Students from outside Maharashtra can compete for PG medical seats in State

Mubarak Ansari
Wednesday, 4 April 2018

Pune: The Supreme Court on Wednesday dismissed Maharashtra government’s petition challenging the Bombay High Court order quashing government’s rule for excluding students from outside Maharashtra from the ‘state quota’ for post-graduate medical admission even though they completed MBBS from the state. In November last year, the government  introduced rules making such students ineligible for admissions in government, civic and private institutions in the state.

Pune: The Supreme Court on Wednesday dismissed Maharashtra government’s petition challenging the Bombay High Court order quashing government’s rule for excluding students from outside Maharashtra from the ‘state quota’ for post-graduate medical admission even though they completed MBBS from the state. In November last year, the government  introduced rules making such students ineligible for admissions in government, civic and private institutions in the state.

The Supreme Court bench of Justices Arun Mishra and Uday Umesh Lalit said, “We do not see any reason to interfere. The special leave petition is dismissed.”  Last April, the HC stayed a similar rule brought in by the state that rendered 700 students outside the ambit of PG admissions.  The State rushed to the Supreme Court but received no reprieve. 

The students said at the time of admission for MBBS course, their prospectus stated they will get post-graduate (PG) seat under the state quota and it was followed for years. 

However, since April 2017, the state was trying to bring in domicile as a criterion for PG medical admissions. State-run colleges have 50 pc state quota and 50 pc all India quota, while private ones have 50 pc state quota and 50 pc institutional quota within which there is 15 pc NRI quota. A November 15, 2017 notice issued by the Director of Medical Education & Research (DMER) made all non-domiciled students graduating from Maharashtra ineligible for admission to postgraduate courses in government as well as private medical colleges.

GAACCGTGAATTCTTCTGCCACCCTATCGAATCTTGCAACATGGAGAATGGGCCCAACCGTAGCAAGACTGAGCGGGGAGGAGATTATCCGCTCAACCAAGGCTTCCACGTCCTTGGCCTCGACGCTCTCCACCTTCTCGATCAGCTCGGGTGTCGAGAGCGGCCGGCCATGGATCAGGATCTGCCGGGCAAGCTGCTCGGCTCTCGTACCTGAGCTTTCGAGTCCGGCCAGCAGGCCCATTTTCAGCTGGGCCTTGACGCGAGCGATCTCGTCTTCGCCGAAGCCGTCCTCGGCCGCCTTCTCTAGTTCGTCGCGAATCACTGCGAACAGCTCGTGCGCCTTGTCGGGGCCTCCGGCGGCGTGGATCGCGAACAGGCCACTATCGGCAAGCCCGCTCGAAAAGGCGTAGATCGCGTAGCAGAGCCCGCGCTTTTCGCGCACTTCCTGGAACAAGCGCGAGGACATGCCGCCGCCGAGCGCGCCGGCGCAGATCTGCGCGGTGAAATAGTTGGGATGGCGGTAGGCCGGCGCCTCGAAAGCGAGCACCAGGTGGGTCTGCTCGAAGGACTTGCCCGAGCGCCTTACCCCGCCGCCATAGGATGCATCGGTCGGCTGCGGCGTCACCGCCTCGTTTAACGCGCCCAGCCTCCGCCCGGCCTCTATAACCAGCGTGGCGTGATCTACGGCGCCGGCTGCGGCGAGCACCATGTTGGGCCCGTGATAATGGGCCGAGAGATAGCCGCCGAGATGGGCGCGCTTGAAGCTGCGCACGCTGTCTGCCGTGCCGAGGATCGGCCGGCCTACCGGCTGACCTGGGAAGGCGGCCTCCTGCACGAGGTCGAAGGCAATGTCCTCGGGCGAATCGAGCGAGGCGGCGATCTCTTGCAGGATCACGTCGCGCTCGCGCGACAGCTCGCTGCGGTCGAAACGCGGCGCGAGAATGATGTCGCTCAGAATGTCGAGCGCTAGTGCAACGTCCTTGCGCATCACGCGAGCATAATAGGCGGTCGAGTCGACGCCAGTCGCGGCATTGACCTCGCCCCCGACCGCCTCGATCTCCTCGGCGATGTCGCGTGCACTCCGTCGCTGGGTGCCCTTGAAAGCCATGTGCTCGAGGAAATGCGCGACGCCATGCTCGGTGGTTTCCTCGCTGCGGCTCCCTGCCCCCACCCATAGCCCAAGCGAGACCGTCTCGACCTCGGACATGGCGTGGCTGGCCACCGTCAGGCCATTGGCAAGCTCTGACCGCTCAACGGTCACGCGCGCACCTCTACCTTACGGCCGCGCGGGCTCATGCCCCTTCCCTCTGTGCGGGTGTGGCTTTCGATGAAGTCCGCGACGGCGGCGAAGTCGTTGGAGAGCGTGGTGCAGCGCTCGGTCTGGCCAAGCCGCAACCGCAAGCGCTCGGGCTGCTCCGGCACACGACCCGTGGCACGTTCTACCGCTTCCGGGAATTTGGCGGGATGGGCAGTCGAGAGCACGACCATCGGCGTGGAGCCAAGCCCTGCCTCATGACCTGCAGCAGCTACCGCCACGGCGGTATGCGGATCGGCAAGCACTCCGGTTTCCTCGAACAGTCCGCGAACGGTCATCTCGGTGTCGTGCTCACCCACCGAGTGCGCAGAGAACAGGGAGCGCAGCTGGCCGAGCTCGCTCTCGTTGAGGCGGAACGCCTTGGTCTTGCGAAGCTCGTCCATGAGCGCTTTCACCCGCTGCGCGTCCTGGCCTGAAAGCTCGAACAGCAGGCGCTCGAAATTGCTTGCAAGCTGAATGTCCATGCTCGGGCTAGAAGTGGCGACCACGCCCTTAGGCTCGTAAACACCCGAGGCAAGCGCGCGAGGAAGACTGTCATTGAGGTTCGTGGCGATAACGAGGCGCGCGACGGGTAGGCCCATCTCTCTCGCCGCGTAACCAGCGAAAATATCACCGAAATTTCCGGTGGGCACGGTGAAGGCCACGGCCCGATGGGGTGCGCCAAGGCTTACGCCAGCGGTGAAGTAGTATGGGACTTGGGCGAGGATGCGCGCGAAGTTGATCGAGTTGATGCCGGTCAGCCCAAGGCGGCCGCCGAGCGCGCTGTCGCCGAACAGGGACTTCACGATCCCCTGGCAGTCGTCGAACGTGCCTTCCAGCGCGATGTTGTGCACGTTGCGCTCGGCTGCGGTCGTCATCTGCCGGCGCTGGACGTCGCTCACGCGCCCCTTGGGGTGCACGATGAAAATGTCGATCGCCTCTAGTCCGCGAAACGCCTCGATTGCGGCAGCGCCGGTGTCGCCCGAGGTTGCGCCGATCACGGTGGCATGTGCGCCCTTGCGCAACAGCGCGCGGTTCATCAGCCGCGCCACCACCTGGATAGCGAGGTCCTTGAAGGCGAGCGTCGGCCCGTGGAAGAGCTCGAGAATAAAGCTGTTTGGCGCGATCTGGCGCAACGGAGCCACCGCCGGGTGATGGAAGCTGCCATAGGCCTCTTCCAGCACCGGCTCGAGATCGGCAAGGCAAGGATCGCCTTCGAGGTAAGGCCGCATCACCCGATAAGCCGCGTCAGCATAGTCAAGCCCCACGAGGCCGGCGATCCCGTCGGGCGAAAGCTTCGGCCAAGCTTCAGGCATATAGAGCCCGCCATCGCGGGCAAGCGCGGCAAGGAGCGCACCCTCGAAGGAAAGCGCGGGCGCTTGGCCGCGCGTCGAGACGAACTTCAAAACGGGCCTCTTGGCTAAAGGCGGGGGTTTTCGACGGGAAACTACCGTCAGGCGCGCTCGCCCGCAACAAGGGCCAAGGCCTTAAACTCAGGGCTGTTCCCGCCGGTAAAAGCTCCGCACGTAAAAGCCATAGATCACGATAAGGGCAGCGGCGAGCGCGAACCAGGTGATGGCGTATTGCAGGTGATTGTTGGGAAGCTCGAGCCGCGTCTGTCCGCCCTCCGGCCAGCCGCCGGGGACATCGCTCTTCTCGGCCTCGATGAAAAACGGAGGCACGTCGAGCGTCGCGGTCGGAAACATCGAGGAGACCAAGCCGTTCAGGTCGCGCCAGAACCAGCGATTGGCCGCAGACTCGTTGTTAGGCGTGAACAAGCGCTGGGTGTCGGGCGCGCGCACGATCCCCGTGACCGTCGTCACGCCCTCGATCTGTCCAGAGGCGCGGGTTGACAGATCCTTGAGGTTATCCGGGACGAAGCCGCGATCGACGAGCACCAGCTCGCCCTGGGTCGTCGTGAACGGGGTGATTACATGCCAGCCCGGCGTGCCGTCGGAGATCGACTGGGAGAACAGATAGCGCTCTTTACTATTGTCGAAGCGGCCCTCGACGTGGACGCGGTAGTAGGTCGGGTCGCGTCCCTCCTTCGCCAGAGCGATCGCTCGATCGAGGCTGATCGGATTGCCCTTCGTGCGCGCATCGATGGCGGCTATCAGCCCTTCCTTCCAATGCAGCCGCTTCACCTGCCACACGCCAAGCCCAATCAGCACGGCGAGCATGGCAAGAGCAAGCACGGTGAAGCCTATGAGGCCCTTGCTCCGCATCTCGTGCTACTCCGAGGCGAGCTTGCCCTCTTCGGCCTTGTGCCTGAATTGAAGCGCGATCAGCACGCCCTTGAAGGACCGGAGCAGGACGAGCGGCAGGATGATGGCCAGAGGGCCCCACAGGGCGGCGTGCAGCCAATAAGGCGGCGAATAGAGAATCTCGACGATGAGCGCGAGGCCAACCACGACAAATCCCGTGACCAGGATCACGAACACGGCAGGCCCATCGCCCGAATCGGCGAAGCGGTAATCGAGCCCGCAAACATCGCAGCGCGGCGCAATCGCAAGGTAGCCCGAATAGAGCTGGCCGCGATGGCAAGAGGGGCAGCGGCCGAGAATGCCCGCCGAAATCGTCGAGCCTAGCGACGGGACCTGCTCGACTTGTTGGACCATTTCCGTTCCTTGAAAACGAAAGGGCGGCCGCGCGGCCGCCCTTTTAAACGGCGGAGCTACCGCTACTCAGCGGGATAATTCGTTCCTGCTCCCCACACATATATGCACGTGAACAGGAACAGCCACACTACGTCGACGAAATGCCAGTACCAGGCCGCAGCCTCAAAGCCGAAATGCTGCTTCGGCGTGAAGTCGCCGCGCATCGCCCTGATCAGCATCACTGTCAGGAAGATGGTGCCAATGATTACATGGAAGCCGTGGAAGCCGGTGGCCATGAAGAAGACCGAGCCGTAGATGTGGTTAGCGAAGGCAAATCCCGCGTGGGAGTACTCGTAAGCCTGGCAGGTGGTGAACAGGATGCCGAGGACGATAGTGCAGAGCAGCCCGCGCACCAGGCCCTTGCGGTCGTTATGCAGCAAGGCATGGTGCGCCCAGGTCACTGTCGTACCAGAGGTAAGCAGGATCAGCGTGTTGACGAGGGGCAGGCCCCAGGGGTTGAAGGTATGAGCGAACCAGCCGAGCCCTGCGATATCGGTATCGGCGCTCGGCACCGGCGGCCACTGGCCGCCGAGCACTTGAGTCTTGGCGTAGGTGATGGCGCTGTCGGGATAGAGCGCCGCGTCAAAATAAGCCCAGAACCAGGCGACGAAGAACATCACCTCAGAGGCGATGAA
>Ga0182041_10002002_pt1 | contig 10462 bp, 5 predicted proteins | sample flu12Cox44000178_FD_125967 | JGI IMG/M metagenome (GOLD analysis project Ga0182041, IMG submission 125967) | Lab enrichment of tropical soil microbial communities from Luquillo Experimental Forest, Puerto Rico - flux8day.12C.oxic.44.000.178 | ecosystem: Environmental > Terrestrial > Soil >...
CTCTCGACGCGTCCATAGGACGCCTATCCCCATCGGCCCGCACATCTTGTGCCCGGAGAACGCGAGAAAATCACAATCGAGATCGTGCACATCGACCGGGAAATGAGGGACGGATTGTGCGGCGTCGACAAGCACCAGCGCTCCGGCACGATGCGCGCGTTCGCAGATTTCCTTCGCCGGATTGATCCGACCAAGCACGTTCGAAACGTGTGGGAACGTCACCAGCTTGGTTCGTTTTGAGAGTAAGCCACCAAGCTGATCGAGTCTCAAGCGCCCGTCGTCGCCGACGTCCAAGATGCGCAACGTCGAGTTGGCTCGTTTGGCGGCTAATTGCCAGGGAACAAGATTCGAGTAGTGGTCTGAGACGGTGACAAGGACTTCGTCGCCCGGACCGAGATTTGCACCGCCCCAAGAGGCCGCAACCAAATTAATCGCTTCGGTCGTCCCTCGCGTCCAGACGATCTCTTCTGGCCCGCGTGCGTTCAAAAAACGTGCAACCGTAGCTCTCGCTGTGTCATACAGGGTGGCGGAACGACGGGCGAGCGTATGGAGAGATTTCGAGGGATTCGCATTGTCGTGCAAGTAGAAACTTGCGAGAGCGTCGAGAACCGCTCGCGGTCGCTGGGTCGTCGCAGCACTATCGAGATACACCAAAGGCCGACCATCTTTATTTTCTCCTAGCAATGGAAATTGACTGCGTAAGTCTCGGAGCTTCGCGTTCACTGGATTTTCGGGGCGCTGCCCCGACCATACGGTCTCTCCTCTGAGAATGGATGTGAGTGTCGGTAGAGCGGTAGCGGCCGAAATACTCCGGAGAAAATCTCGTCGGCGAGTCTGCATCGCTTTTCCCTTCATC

Govt’s stand in court
Out of 1,639 seats for post-graduate courses and 289 seats for diploma courses, 50 pc of the seats required to be filled-in under the All India quota. What remains is remaining 50 pc quota.  
If in the said 50 pc quota, the students who come from other states are permitted to compete with students from Maharashtra, it would lead to unjust treatment to the latter.  
The state argued that if the government is spending a huge amount on educational facilities for  postgraduate students, it expects it to be utilized for facilities for students  in  the  state.  When students admitted via the All India Quota for MBBS course complete their studies in Maharashtra but move out for jobs, the expenditure incurred by the State goes waste. 

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